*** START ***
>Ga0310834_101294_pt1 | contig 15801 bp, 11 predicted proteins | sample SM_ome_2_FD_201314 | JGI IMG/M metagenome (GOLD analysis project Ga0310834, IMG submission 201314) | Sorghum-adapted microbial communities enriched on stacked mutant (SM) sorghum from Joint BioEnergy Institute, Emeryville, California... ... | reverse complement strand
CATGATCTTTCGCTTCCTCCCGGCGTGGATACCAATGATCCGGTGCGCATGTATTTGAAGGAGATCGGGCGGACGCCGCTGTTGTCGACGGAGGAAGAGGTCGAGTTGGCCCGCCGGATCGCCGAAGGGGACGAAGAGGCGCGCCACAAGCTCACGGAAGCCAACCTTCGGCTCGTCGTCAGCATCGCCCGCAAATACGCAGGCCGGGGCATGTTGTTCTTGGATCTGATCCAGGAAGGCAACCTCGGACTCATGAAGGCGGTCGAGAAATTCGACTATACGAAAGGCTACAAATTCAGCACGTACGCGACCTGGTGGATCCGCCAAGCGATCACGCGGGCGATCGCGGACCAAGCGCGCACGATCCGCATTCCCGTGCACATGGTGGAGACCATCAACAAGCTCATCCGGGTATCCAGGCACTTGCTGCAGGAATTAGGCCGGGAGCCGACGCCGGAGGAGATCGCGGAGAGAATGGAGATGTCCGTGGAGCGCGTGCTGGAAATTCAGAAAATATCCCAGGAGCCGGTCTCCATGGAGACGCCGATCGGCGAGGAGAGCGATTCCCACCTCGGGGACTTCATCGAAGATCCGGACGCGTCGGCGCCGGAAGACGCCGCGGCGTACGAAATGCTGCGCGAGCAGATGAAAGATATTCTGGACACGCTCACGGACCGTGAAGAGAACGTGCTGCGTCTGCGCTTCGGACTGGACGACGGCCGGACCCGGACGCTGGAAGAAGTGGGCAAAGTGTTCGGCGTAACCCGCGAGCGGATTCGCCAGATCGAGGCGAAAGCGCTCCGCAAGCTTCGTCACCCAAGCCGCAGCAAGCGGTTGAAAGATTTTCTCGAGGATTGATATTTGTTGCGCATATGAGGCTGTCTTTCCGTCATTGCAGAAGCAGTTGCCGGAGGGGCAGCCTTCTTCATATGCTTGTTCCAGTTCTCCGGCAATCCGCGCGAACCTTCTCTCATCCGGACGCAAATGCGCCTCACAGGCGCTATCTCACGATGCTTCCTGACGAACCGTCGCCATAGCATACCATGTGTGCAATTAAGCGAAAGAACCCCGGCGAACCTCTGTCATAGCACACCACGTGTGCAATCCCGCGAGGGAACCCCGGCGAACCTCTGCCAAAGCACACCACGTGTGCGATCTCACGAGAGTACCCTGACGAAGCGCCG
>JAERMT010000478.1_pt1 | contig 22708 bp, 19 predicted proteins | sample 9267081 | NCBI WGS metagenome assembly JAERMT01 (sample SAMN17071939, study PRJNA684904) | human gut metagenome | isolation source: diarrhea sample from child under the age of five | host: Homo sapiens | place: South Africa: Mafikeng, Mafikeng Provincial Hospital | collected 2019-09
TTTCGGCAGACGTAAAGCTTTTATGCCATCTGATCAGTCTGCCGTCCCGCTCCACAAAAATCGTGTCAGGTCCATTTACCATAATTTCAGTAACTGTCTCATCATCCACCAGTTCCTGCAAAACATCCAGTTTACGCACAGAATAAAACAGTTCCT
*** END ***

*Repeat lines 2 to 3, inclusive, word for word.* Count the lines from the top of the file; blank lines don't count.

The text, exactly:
CATGATCTTTCGCTTCCTCCCGGCGTGGATACCAATGATCCGGTGCGCATGTATTTGAAGGAGATCGGGCGGACGCCGCTGTTGTCGACGGAGGAAGAGGTCGAGTTGGCCCGCCGGATCGCCGAAGGGGACGAAGAGGCGCGCCACAAGCTCACGGAAGCCAACCTTCGGCTCGTCGTCAGCATCGCCCGCAAATACGCAGGCCGGGGCATGTTGTTCTTGGATCTGATCCAGGAAGGCAACCTCGGACTCATGAAGGCGGTCGAGAAATTCGACTATACGAAAGGCTACAAATTCAGCACGTACGCGACCTGGTGGATCCGCCAAGCGATCACGCGGGCGATCGCGGACCAAGCGCGCACGATCCGCATTCCCGTGCACATGGTGGAGACCATCAACAAGCTCATCCGGGTATCCAGGCACTTGCTGCAGGAATTAGGCCGGGAGCCGACGCCGGAGGAGATCGCGGAGAGAATGGAGATGTCCGTGGAGCGCGTGCTGGAAATTCAGAAAATATCCCAGGAGCCGGTCTCCATGGAGACGCCGATCGGCGAGGAGAGCGATTCCCACCTCGGGGACTTCATCGAAGATCCGGACGCGTCGGCGCCGGAAGACGCCGCGGCGTACGAAATGCTGCGCGAGCAGATGAAAGATATTCTGGACACGCTCACGGACCGTGAAGAGAACGTGCTGCGTCTGCGCTTCGGACTGGACGACGGCCGGACCCGGACGCTGGAAGAAGTGGGCAAAGTGTTCGGCGTAACCCGCGAGCGGATTCGCCAGATCGAGGCGAAAGCGCTCCGCAAGCTTCGTCACCCAAGCCGCAGCAAGCGGTTGAAAGATTTTCTCGAGGATTGATATTTGTTGCGCATATGAGGCTGTCTTTCCGTCATTGCAGAAGCAGTTGCCGGAGGGGCAGCCTTCTTCATATGCTTGTTCCAGTTCTCCGGCAATCCGCGCGAACCTTCTCTCATCCGGACGCAAATGCGCCTCACAGGCGCTATCTCACGATGCTTCCTGACGAACCGTCGCCATAGCATACCATGTGTGCAATTAAGCGAAAGAACCCCGGCGAACCTCTGTCATAGCACACCACGTGTGCAATCCCGCGAGGGAACCCCGGCGAACCTCTGCCAAAGCACACCACGTGTGCGATCTCACGAGAGTACCCTGACGAAGCGCCG
>JAERMT010000478.1_pt1 | contig 22708 bp, 19 predicted proteins | sample 9267081 | NCBI WGS metagenome assembly JAERMT01 (sample SAMN17071939, study PRJNA684904) | human gut metagenome | isolation source: diarrhea sample from child under the age of five | host: Homo sapiens | place: South Africa: Mafikeng, Mafikeng Provincial Hospital | collected 2019-09